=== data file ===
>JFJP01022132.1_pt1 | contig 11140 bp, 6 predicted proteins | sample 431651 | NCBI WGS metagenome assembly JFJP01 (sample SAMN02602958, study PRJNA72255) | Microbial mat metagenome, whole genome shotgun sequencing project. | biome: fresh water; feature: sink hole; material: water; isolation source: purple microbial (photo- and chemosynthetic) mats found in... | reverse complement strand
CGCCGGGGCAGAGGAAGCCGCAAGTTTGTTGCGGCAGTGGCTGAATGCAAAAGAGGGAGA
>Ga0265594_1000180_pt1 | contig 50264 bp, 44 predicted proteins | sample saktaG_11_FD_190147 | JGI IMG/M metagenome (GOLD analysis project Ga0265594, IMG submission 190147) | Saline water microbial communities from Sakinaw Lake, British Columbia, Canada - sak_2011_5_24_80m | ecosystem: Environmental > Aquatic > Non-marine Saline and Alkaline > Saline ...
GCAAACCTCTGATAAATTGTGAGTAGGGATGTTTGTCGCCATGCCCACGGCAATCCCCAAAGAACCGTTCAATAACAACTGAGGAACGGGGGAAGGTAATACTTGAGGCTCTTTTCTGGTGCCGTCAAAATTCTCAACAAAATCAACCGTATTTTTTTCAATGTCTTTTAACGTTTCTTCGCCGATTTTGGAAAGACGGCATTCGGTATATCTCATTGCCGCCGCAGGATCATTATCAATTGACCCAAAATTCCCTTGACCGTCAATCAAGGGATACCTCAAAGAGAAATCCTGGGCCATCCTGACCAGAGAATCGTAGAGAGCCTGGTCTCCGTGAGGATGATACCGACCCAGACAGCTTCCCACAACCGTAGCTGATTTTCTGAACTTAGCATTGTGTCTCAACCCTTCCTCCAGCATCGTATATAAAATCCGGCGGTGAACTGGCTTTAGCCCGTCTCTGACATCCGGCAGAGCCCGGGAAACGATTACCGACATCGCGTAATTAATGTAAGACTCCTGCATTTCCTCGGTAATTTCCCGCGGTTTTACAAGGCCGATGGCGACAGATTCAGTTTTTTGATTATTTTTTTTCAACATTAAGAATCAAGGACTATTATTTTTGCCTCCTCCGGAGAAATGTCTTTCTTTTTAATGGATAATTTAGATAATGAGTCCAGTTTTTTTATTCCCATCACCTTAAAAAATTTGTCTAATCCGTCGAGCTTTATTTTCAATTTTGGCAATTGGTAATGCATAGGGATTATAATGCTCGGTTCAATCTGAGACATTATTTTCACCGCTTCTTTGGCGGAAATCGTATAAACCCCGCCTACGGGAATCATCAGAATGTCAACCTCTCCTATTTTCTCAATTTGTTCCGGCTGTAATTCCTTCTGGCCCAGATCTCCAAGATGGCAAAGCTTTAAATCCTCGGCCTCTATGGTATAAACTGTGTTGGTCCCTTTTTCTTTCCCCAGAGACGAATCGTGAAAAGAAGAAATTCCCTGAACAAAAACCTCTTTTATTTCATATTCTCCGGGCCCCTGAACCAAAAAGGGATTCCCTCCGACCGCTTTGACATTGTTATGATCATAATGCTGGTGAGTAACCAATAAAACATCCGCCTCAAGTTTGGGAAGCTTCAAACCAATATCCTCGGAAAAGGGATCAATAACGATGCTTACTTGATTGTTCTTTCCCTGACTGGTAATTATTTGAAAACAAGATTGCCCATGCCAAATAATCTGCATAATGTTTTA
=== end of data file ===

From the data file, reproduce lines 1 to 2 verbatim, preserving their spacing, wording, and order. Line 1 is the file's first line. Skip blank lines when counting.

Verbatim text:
>JFJP01022132.1_pt1 | contig 11140 bp, 6 predicted proteins | sample 431651 | NCBI WGS metagenome assembly JFJP01 (sample SAMN02602958, study PRJNA72255) | Microbial mat metagenome, whole genome shotgun sequencing project. | biome: fresh water; feature: sink hole; material: water; isolation source: purple microbial (photo- and chemosynthetic) mats found in... | reverse complement strand
CGCCGGGGCAGAGGAAGCCGCAAGTTTGTTGCGGCAGTGGCTGAATGCAAAAGAGGGAGA